Churches once again move to celebrate Easter under lockdown
It's a Holy Week in the Christian calendars and several churches are doing some 'out-of-the-box' thinking to reach the faithful as leaders mark another Easter under lockdown.
New restrictions across the province have capped religious services to 15 per cent capacity.
"Certainly compared to last year we've stepped it up," said Bishop Thomas Dowd of the Sault Ste. Marie diocese.
"Last year everything was shut down completely, there really was no Easter celebration at all. This year the celebrations are restricted."
Dowd says they're now better equipped to do broadcasts and reaching more people from a distance.
"We do have people that are able to come and I'm grateful for that and you might say I see them as ambassadors for the rest of our community," he said.
The church has also gone to the trouble of delivering thousands of kits to their congregations across the region that include Holy water. There is also an instructional video so they can do the ritual themselves at home.
"Last I heard we already had 8,000 of those already spoken for so the distribution will continue, not just on Easter Sunday but throughout the season so we're doing our best. We're adjusting, but we're doing our best," he smiled.
Reaching loved ones during this pandemic has been a challenge and churches are no exception. The Bishop himself, had a career in telecommunications before entering priesthood. He's so far enjoying adding that new element to the parishes.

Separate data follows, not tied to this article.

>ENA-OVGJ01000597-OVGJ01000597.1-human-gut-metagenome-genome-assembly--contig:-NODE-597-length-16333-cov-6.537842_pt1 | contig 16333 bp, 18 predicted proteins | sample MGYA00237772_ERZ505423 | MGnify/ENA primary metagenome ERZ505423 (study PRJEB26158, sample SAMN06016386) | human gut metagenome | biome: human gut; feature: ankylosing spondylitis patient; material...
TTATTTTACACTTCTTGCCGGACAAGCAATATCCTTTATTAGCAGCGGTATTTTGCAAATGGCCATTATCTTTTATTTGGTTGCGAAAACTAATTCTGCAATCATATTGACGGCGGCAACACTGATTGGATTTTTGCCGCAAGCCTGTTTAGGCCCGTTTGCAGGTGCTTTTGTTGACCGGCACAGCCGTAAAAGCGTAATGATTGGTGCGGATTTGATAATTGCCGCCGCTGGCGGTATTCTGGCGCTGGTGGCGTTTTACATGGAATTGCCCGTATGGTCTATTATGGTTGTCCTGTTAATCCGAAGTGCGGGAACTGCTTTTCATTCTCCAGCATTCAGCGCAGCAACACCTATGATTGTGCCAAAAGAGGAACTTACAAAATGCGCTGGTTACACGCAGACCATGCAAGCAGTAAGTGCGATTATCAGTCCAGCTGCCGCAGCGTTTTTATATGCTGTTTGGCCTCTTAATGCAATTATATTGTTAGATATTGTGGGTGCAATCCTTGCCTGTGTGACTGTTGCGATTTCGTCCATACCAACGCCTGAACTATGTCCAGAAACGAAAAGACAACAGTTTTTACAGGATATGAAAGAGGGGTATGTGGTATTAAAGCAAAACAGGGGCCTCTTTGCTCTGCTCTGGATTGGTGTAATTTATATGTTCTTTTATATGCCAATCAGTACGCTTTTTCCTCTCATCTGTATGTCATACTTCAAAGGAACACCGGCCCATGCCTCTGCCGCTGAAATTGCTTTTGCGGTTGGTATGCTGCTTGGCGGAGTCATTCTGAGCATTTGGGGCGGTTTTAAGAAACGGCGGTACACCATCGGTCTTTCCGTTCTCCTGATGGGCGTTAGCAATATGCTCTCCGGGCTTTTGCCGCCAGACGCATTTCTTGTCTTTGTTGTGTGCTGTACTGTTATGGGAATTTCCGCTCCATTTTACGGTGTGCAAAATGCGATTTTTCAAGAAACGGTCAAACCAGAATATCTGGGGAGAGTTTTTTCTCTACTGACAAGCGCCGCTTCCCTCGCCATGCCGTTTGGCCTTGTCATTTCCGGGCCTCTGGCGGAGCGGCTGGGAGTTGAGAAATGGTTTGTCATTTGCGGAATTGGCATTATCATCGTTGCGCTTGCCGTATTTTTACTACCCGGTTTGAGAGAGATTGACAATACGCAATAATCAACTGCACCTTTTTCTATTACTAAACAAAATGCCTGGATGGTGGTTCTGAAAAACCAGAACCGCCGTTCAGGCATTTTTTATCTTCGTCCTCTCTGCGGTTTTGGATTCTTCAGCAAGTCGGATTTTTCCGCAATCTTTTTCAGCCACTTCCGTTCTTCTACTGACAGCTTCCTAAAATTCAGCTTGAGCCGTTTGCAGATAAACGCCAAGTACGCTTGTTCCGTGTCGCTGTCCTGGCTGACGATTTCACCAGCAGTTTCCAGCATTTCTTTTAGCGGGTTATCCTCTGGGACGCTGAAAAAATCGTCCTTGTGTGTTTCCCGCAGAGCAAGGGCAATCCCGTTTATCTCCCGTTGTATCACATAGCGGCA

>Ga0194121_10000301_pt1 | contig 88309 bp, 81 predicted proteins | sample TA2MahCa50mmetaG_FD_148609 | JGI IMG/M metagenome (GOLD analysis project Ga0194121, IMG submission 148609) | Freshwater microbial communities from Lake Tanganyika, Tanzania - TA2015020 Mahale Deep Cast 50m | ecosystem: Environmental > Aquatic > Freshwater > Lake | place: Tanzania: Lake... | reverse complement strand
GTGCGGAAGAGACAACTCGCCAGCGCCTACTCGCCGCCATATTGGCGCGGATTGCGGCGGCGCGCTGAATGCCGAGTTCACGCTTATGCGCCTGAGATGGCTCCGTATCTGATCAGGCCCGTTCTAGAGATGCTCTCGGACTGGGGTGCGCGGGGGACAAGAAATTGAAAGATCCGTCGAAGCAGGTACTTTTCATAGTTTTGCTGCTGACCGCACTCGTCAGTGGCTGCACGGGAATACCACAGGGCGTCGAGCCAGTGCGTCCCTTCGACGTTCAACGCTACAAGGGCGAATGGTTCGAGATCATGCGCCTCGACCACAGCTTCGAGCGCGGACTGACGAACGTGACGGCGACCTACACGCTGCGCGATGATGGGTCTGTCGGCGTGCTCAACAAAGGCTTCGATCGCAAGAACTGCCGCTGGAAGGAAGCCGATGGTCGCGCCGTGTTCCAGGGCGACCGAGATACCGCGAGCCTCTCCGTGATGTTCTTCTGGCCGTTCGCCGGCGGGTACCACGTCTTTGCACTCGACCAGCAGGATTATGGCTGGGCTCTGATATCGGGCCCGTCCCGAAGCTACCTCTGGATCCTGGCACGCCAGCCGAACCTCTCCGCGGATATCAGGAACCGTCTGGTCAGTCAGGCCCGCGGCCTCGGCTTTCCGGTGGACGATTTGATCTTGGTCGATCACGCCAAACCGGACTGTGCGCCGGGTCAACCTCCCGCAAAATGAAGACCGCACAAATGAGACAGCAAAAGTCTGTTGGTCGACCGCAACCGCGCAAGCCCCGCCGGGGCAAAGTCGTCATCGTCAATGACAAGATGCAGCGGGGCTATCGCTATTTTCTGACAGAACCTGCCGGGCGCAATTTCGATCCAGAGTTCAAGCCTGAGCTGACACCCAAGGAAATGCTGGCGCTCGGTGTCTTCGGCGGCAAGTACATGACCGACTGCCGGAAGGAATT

“Now I don't think anything can replace, totally replace the face-to-face, replace the fact of being a community together. There's something that's so special about being in the same room and the spontaneity that comes from that, but if this is what we've got, this is what we've got, and I think we have to look at the glass as half full," he said.
Over at All Nations Church, Pastor Sean Morton has only been in his position for about a month but he's excited to learn more about his congregation.
"We're currently offering our service at 10 AM and we're inviting people to join us under the COVID protocols that we have but we're also offering those services online as well as on the radio," he tells CTV News.
Morton will be the first to admit it's challenging for everyone right now but safety, he says, always has to come first.
"Christianity itself is meant to be experienced by community, it's about you know getting together really and getting to know each other that way and so of course it's difficult but we're doing our best to do that by phone and by Zoom, we're using technology," he said.
"Of course all of us have that hope that is going to be the last Easter we're going to be celebrating in this sort of manner," Morton added.
"We're looking forward to the day where we can gather as a church community."
It's a similar sentiment in New Sudbury at St. Stephen's on the Hill United Church where their small congregation is planning a short, drive-in service.
It's Reverend Catherine Somerville's first-ever drive-in service. Somerville herself is relatively new to the church, having returned from St. Andrew's in downtown Sudbury, and she's looking forward to it.
"We never thought of this," she laughed.
"We were really just told we can have 15 per cent capacity inside but everyone's locked down and they're very anxious and so we just thought 'what can we do that's different?'"
Somerville says each car will be presented with a copy of the sermon along with some traditional Easter treats.
"You have to use adaptive behaviour, I think this is what this pandemic has taught us," she said.
"We used to have to do technical fixes, we knew how to fix our problems fairly easy but now we have to think it through a little more."
"It's being able to be together in spirit and worshipping together and experiencing the joy and sharing the hope," said St. Stephen's congregation member Heather Mitchell.